On Nov. 30, 2018, the community gathered in the Pine Bluff Convention Center to honor a world-renowned native son. The gala event was sponsored by the Delta Rhythm and Bayous Alliance with the express purpose of designating three blocks of downtown Pine Bluff's Third Avenue as "Bobby Rush Way."
Event organizer Jimmy "Catfish" Cunningham is founder of the alliance.
"We're a nonprofit working to develop a travel corridor between Pine Bluff and the Greenville/Leland, Miss., area," Cunningham said. "We want to highlight the music, arts and geographical distinctions in what has now been named by the states of Arkansas and Mississippi as the Delta Rhythm & Bayous Highway along U.S. 65 and 82 between Pine Bluff and Greenville."
"One of the things we are doing is the development of an arts district in downtown Pine Bluff between Second and Fourth Avenues and Walnut and Alabama Street," he said. "Within those few blocks you had the Theatre District on Second Street. While Fourth played a major role as a transportation hub, Third Street had all the juke joints including The Gala Room, Eddie's Bar & Grill, The Green Door and Jittie Bugs."
"We want to highlight the folks who began their careers in Pine Bluff, and Bobby Rush is one of those as well as one of the last living Blues legends. It seems only fitting to rename Third Avenue for him since that's where Bobby began his professional career earning his first dollar as a blues man in Jittie Bugs," Cunningham said.
Rush made his bones over seven decades working the Southern "Chittlin' Circuit" and Northern Blues clubs. He and Buddy Guy are today's elder statesmen of the genre. Guy at 84 and Rush who turned 87 on Nov. 10 are the oldest continuously touring Blues artists still around.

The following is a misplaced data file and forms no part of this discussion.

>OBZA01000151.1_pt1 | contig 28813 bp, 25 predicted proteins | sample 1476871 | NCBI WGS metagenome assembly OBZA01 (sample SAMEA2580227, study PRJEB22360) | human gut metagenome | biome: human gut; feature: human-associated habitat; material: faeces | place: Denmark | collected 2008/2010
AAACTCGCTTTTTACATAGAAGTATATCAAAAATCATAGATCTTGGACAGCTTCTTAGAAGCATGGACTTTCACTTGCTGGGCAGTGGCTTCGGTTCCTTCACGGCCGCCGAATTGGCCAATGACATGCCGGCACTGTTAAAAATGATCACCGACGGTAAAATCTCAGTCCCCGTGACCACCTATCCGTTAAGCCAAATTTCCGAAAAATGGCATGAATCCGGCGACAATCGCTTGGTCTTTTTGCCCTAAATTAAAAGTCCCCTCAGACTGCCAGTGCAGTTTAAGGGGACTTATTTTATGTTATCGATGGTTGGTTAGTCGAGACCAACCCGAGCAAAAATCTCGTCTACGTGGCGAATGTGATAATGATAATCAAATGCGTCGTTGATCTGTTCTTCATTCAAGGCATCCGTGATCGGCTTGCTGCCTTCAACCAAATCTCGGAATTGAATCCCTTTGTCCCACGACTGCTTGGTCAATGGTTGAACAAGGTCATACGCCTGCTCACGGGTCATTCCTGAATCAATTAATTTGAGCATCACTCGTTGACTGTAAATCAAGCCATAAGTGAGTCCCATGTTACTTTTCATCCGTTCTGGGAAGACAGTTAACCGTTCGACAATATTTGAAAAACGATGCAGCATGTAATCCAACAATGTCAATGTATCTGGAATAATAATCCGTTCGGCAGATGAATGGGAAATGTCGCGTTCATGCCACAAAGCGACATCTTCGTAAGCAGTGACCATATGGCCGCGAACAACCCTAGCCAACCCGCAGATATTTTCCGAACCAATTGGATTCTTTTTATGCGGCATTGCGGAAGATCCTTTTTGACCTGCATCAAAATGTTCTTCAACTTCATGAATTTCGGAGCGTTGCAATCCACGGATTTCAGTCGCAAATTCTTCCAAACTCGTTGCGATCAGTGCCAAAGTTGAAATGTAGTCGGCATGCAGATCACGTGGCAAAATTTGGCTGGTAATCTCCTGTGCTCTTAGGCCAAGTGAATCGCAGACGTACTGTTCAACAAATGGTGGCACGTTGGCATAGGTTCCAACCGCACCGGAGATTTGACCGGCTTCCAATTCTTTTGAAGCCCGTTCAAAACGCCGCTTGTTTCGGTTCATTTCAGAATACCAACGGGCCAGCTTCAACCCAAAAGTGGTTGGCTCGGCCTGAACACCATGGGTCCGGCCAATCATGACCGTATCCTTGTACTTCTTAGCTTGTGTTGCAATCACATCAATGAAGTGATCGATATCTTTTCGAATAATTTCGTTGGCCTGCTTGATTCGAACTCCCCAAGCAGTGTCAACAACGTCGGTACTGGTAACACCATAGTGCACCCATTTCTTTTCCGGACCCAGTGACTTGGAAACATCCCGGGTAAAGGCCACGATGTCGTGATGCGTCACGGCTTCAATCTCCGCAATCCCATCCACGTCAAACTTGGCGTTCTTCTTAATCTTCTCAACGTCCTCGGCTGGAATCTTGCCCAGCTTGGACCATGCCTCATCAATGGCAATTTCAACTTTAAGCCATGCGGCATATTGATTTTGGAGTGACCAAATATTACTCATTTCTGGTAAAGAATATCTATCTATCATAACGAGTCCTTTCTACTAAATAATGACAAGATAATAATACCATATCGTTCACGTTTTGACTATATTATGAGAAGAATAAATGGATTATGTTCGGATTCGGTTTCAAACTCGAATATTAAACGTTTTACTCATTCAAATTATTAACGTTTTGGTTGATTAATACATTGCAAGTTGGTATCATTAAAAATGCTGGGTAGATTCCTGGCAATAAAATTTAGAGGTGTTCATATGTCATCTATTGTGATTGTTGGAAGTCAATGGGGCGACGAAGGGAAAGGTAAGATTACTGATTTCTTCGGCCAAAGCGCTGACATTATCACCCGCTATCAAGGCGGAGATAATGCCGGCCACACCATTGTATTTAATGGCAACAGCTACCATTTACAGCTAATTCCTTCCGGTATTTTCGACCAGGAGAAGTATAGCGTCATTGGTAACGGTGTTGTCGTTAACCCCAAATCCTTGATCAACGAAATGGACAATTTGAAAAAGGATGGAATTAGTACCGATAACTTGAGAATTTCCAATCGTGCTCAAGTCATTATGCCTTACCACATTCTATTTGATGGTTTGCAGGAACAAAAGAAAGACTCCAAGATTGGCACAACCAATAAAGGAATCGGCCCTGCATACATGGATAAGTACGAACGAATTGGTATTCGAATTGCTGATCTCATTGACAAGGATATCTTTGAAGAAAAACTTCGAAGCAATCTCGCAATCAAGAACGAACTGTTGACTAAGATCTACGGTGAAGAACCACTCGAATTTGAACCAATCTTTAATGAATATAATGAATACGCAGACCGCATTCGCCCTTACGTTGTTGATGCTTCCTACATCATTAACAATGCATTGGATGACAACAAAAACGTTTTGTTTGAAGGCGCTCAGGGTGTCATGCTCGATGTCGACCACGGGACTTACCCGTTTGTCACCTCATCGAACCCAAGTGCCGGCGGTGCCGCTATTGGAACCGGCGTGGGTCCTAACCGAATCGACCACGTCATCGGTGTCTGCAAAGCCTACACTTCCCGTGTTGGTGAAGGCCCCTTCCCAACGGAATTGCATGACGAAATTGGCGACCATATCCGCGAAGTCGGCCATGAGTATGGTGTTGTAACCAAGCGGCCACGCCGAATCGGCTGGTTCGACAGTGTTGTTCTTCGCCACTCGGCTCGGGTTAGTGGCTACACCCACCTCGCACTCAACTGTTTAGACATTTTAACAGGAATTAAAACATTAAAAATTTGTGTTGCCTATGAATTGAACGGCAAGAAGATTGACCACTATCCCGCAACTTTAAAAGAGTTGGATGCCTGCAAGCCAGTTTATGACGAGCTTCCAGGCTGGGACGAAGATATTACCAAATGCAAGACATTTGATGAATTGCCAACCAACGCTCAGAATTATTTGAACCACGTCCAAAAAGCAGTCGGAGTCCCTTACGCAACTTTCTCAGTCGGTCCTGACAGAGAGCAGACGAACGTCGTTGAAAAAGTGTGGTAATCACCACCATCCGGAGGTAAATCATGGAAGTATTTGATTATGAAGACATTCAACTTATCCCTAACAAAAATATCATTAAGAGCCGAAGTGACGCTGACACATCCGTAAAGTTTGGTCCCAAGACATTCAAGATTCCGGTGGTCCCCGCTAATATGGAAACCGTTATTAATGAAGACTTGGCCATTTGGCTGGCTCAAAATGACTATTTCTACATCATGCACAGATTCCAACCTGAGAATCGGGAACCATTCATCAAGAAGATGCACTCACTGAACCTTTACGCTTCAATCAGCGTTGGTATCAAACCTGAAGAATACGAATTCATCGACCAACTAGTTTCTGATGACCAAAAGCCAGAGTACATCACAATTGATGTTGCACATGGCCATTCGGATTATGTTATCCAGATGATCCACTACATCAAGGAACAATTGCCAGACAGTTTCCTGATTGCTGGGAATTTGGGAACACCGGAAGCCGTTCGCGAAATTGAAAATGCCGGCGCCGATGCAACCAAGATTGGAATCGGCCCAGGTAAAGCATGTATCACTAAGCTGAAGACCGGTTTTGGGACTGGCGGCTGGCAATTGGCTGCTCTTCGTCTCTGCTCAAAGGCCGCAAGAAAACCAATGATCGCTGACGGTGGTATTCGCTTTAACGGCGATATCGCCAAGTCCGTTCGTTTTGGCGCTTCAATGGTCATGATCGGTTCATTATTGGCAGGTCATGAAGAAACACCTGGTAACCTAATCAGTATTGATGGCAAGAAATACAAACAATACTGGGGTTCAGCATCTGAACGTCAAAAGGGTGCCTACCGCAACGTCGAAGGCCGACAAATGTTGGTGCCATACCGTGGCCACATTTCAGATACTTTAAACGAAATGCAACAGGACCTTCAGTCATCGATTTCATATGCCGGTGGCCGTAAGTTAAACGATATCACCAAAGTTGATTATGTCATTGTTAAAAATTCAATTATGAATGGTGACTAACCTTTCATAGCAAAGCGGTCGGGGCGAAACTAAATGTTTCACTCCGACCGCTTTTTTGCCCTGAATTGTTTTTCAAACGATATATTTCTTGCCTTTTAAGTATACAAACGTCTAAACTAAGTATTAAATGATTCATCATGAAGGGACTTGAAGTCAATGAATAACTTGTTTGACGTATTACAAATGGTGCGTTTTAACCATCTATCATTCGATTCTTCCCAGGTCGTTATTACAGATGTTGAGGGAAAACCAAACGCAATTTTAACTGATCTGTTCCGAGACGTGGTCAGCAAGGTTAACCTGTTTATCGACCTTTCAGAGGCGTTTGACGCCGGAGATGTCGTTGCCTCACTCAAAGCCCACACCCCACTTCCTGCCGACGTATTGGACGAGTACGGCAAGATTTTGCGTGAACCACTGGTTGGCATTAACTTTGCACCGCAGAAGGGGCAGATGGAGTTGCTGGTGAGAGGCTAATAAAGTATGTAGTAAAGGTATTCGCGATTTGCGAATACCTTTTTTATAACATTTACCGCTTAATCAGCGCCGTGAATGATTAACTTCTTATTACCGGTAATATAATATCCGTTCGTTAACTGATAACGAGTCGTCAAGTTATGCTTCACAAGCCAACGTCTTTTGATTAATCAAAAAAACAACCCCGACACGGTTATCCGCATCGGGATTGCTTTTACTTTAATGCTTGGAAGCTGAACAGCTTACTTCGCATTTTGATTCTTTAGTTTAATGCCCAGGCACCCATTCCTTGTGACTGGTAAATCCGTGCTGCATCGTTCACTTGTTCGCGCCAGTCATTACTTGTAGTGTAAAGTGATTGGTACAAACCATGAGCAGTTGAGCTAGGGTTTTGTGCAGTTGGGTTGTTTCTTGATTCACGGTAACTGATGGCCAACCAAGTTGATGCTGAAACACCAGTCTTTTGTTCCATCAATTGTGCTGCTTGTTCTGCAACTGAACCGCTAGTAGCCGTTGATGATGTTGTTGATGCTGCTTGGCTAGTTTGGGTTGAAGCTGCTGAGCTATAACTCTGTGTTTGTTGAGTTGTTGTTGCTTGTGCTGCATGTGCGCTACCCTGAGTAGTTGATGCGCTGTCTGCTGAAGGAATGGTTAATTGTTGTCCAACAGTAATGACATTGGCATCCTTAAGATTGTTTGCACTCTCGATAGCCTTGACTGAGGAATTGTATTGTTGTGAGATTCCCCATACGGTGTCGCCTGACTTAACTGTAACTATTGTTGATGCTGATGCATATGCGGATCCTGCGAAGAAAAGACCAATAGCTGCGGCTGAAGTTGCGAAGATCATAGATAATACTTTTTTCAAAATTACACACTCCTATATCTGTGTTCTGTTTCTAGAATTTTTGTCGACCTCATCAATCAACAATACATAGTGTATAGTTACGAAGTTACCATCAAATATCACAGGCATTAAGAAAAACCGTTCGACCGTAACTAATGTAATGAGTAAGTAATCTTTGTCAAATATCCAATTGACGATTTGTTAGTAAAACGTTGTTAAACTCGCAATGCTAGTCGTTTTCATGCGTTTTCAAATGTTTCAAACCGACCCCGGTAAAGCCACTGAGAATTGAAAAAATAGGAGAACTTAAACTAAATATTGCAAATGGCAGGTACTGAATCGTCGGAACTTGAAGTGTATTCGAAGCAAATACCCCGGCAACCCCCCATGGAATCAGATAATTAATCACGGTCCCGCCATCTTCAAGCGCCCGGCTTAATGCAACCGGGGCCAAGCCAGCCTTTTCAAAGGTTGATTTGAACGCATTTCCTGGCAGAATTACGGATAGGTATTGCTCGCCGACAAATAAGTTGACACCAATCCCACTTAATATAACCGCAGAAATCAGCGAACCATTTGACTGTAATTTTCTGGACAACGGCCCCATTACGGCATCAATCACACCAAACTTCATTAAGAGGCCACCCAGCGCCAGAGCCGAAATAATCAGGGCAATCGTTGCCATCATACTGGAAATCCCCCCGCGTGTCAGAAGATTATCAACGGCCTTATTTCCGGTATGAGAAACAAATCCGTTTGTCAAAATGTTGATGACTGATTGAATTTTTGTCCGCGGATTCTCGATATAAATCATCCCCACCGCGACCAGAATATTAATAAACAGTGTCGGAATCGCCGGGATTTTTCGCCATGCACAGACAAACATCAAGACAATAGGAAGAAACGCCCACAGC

Before covid, Rush and his band performed an average of 200 shows per year all across the U.S., Europe and Australia.
The long-awaited nod of respect is well deserved in light of all Rush has achieved including his first Gold record in 1971, 11 Blues Music Awards and Best Traditional Blues Grammy for 2017.
In a recent conversation, he said: "I started recording in 1951. 'Porcupine Meat,' which won the Grammy, is my 377th record. I was born Emmett Ellis Jr. in Homer, La., in 1933. My father was a Baptist preacher. We moved to Pine Bluff in 1947. When I started performing, I changed my stage name to Bobby Rush out of respect for father because religious folks frowned on the blues back then."
"My father never told me to play the blues, but he never told me not to either," he said with a smile.
In Pine Bluff, Rush met some of his earliest musical influences including Elmore James, Boyd Gilmore and Johnny "Big Moose" Walker.
"When I was old enough to leave home, I went to Sun Records in Memphis. I met Muddy Waters, Howling Wolf and Rufus Thomas. I knew B.B. King from Beale Street in the early days and was fortunate to spend time with him in later years. I worked Beale Street alongside those cats to make enough money to go to East St. Louis where I met Chuck Berry in 1951. I went with him to Chicago where I met Otis Redding. In Chicago, I worked alongside Lowell Fulsom, Little Walter, Lonnie Johnson and Robert Lockwood."